The question is then how to build it, because the current one is only based on nationality, as the very definition of European citizenship indicates. It is clear that a European demos cannot be only created by procedural or legislative factors. It also requires promoting political and cultural recognition of European institutions as well as participation within them. There are two ways of building such transnational demos: top-down and bottom-up perspectives. The first one focuses on understanding “what unifies Europe and Europeans in terms of cultural heritage, values, etc. and how to characterize the ‘European’,” while the second one makes reference on “how to define, conceptually, a European identity.” 
To build a European identity, it is necessary to promote a European public sphere in civil society, where all citizens can communicate, discuss, and practice the sense of belonging. Some initiatives that might be helpful on this include the promotion of grassroots, Erasmus Mundus programs, open debates with a structure and follow-up to have an impact on future EU policies, and projects through the Citizens, Equality, Rights and Values program. Also, it is important for the EU to embrace its motto “unity in diversity” by encouraging symbols.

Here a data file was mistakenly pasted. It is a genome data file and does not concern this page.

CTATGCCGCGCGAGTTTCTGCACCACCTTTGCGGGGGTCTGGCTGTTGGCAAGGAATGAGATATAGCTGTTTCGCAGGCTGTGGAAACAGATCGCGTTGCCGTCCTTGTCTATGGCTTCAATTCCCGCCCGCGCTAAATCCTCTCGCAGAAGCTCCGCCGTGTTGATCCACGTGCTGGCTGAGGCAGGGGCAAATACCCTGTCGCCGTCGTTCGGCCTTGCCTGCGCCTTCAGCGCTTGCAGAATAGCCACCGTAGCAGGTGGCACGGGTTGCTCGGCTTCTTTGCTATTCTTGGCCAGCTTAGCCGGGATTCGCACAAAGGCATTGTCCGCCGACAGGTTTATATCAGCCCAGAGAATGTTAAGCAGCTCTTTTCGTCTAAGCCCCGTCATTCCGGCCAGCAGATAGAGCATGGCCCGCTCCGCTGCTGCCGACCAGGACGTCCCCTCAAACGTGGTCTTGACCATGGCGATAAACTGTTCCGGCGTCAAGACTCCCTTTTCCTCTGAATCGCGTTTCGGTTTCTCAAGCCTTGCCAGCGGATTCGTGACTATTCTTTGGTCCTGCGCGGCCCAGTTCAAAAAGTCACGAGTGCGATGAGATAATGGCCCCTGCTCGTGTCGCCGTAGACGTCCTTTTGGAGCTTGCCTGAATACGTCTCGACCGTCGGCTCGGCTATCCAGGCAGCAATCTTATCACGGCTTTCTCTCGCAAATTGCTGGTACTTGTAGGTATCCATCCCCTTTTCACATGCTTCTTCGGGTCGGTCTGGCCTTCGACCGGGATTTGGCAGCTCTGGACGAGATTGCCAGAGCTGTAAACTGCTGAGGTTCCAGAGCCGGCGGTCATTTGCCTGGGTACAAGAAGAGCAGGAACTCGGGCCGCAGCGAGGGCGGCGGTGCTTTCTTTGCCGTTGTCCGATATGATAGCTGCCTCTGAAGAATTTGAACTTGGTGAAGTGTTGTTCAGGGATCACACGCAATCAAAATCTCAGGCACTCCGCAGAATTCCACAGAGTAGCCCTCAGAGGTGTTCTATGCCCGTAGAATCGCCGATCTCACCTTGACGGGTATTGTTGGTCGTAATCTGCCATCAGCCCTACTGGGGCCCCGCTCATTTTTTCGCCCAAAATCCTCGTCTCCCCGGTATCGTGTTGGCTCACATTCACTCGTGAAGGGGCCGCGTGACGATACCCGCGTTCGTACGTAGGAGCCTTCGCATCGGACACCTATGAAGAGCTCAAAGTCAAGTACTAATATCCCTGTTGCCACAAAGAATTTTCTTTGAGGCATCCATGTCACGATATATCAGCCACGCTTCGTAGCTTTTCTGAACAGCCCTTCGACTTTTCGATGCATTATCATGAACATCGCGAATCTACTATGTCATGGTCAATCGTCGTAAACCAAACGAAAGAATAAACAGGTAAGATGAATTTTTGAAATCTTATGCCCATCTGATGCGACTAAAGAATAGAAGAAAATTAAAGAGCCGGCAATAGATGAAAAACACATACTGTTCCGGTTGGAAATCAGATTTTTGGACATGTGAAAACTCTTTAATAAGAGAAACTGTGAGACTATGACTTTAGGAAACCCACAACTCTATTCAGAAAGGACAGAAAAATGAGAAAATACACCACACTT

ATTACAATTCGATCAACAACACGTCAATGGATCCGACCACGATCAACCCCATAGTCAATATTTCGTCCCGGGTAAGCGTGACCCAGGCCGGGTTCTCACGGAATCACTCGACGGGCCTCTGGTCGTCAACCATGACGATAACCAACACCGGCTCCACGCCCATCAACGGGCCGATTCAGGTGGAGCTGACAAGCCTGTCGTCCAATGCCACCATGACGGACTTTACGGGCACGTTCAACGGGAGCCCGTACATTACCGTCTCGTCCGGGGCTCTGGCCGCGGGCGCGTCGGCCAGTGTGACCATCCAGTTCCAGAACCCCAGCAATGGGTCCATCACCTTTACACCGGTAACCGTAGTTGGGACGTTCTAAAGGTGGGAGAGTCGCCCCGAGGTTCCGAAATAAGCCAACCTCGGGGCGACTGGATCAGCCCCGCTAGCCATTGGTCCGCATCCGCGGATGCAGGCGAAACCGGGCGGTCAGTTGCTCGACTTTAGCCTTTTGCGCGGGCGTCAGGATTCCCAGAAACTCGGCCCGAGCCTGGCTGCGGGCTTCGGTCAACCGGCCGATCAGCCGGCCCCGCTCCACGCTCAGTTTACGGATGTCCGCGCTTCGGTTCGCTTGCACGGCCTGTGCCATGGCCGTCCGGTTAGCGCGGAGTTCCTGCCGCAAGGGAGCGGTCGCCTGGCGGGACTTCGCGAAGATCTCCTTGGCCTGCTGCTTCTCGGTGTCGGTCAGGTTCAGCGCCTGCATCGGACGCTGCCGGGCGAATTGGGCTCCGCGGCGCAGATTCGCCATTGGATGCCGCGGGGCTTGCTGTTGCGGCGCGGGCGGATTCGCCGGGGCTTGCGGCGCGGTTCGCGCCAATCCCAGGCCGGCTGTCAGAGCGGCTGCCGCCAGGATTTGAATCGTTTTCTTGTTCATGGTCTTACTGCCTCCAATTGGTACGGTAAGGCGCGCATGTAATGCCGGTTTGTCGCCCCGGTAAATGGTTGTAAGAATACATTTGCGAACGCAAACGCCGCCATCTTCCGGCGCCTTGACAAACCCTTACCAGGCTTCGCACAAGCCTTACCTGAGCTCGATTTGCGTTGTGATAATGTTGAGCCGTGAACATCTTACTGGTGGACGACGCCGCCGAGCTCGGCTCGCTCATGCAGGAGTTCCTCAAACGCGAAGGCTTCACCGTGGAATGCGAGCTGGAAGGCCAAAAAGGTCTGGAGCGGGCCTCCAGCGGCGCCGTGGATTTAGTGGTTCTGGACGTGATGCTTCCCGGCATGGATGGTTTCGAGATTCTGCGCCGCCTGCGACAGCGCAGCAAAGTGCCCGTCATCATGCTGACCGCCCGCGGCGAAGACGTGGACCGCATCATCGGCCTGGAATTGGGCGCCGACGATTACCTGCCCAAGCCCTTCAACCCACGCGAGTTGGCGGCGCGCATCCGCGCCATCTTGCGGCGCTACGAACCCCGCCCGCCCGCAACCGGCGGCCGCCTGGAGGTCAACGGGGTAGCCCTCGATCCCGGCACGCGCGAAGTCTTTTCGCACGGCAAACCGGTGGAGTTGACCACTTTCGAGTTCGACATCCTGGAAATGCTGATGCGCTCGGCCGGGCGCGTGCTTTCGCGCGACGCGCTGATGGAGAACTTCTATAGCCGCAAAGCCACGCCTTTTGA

Additionally, the EU needs stronger democratic representation and transparency in policy- and decision-making with proper check and balances, which will make it more accountable and legitimate.
Finally, taking into consideration the theories, the lack of a sense of belonging is not only one of the causes of the EU’s democratic deficit but is also having significant implications on its institutional problems. The non-existence of an identity is translated into a low participation in decision-making, no responsiveness to demands, no fulfillment of expectations, and a disconnection from the citizens.
 Cem Yalçin. Challenging the future: the democratic deficit of the EU from a federalist perspective. Poznań University of Economics Review, 2014, p. 24.
 Patricia Mundus. The Status of European Citizenship: An Overview. UK: Palgrave, 2017, p. 15.